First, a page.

Superstition - shoe theory

4. Shoes = End of Your Relationship

This one is a bit funny and on the nose. Give your partner or significant other a pair of shoes? That means you are inviting them to run away from you! This ‘shoe theory’ has taken off a bit on TikTok and in America too.


5. Don’t Feed Your Partner Wings

A similar one to the shoes Korean superstition. Simply if you feed your partner chicken wings they will fly away!

I guess be careful if you give your partner anything that can move or help them move because they might just move off on you. Koreans like chicken feet too, but maybe they’re not strong enough to let your partner escape haha


6. Whistling at Night Brings Ghosts and Demons

Simple enough theory, if you whistle at night you can bring out the ghosts, ghouls, and the like and bring their attention on to you! A lesser version of this superstition is that whistling can attract snakes. So keep quiet at night and maybe just hum along to your headphones and not whistle.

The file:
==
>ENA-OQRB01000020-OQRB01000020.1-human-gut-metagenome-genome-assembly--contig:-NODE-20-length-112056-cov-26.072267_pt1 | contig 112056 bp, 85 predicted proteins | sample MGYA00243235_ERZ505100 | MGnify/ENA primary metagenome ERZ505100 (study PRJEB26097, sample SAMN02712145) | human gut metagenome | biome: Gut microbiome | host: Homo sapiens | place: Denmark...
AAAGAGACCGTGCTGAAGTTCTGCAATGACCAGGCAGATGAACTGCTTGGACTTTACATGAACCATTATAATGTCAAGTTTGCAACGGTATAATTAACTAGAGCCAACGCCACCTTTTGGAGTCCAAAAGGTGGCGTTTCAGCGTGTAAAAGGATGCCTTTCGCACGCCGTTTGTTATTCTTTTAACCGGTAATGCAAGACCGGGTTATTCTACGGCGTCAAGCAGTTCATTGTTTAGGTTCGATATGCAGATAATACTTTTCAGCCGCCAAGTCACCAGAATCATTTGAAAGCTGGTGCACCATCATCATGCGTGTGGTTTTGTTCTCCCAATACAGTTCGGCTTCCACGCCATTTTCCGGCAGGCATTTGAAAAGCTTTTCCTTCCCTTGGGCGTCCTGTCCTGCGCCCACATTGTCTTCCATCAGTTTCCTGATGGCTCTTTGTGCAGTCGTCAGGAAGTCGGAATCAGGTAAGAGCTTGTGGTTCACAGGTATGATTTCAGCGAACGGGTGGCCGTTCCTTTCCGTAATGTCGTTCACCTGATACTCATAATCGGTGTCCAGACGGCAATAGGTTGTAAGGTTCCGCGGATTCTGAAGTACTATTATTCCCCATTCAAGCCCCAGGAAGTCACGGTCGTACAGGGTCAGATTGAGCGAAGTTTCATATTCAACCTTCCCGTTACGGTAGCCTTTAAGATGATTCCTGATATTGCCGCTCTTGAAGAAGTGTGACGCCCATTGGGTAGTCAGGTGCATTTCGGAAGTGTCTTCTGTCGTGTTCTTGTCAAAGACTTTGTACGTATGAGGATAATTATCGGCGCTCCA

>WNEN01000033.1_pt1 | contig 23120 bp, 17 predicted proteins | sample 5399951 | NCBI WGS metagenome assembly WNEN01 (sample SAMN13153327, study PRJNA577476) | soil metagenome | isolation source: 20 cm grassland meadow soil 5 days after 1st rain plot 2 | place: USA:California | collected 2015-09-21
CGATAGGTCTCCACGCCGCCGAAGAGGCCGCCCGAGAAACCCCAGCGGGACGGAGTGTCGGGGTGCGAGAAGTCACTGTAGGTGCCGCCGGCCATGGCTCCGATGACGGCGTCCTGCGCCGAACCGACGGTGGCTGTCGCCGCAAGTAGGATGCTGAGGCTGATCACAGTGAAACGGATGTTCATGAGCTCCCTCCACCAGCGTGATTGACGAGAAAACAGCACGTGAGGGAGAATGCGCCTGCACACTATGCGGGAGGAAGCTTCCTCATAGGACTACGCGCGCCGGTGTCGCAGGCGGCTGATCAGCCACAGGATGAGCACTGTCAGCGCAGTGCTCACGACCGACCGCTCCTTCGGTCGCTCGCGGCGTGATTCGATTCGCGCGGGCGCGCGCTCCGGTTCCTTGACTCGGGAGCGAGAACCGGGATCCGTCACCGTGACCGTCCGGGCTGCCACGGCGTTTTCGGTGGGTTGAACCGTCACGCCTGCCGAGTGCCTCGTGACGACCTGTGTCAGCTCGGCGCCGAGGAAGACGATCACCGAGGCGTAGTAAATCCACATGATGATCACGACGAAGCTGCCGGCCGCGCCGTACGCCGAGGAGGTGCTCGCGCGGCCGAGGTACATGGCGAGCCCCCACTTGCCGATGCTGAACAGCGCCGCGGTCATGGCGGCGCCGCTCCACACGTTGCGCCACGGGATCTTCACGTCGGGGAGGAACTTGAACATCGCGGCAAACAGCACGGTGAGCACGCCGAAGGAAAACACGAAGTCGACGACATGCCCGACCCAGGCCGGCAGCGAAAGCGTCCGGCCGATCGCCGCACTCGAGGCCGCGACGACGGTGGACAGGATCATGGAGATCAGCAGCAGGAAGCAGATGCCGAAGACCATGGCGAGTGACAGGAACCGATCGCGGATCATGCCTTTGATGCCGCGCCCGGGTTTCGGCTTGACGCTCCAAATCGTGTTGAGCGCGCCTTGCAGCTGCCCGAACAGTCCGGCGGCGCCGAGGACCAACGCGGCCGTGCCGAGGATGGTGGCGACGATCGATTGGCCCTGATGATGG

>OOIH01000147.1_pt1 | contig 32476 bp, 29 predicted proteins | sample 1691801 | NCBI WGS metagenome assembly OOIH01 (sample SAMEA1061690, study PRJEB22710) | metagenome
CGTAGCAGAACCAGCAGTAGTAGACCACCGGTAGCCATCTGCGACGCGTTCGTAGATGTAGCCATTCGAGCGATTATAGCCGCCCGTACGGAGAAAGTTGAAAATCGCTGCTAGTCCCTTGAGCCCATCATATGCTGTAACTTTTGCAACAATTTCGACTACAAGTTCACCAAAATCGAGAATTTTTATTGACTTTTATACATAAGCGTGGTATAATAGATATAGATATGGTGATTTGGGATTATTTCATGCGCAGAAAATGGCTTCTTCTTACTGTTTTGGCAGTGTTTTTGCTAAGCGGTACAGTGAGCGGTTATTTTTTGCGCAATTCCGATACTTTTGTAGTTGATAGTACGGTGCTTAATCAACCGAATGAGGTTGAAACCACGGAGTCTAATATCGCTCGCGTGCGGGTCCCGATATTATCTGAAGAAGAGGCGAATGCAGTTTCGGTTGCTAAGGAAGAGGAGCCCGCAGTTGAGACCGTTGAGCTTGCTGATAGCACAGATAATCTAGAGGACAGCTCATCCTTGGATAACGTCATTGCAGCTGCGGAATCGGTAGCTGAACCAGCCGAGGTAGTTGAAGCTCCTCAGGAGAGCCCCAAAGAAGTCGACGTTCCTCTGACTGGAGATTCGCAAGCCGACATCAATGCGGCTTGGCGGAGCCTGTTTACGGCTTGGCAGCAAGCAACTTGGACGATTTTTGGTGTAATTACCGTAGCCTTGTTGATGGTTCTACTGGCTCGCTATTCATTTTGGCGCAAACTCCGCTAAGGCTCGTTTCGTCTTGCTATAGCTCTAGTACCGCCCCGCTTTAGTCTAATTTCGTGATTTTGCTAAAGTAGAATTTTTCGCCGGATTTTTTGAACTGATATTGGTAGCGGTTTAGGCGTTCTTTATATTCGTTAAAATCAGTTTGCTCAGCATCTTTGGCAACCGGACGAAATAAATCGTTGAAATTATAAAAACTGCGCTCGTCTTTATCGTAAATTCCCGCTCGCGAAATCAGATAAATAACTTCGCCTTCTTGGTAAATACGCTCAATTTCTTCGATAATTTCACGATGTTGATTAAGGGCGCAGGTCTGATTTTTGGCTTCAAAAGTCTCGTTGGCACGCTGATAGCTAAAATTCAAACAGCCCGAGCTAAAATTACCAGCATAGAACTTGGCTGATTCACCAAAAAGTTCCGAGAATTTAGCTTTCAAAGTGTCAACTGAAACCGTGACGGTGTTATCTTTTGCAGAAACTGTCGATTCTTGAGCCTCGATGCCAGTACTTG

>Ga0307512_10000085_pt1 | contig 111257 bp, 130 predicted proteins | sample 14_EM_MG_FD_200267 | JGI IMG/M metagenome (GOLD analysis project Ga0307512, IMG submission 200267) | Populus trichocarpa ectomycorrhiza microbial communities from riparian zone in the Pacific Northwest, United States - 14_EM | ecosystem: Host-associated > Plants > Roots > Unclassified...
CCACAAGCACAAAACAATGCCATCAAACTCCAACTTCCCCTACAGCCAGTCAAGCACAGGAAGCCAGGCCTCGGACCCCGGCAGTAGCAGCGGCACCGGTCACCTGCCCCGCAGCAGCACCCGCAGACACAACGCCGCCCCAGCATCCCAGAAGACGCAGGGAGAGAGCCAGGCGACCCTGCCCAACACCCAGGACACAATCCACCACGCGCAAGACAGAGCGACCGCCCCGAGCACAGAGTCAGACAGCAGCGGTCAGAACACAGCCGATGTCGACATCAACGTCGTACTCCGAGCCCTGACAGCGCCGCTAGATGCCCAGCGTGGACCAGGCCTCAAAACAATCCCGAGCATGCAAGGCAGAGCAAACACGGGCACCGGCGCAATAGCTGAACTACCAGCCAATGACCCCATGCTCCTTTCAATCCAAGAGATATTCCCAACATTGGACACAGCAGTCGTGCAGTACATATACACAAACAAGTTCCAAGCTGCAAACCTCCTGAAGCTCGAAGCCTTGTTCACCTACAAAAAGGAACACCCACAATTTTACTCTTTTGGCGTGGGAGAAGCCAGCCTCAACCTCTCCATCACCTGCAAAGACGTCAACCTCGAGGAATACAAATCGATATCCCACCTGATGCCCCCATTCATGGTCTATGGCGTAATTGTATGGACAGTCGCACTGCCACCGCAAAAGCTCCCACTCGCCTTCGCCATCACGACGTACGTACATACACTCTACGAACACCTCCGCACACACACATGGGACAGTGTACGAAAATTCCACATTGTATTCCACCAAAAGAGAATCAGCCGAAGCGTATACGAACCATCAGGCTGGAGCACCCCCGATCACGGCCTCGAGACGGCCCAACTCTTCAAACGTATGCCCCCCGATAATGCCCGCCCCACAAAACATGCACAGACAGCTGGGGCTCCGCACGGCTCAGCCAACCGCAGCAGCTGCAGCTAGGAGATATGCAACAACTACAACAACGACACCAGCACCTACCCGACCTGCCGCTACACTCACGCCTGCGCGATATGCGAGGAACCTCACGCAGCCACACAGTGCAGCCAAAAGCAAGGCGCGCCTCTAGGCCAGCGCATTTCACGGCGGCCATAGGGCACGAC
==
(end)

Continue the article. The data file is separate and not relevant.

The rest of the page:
7. Pig Dreams Brings Big Wealth

Pigs are a common symbol of wealth and fertility in Asia and that extends out to your dreams! The Korean word for money (돈) has the same pronunciation as the Chinese word for pig (豚). So if you dream of a pig you might have a promotion or something nice coming up for you.


15 Korean Superstitions - eat beautiful food

8. You’ll Have Beautiful Kids if You Eat Beautiful Food

The classic example is kimbap, the ends of kimbap are more of a mess with cucumber and such sticking out but the cut middle pieces are all nicely organized and put together. This superstition suggests pregnant mothers should have the beautiful inside pieces to have beautiful children as opposed to messy end pieces. If a mom likes the ends then maybe her children won’t grow up to be so good-looking.

So moms-to-be maybe use this as leverage to get the nice cuts and pieces when sharing food haha


9. Don’t Stick Your Chopsticks in the Rice!

This is a big one and many people will feel off-put if they see you do this. Koreans only stick chopsticks directly in rice for funeral rites and ceremonies to pay tribute to those who have past. So doing this is seen as bringing misfortune to you.


10. Don’t Shake Your Legs

Shaking your legs shakes away your luck! This one seems to be all over Asia, shaking your leg can be commonly seen as rude or improper but also shaking away all your luck. I always shake my legs so hopefully, that hasn’t affected me too much haha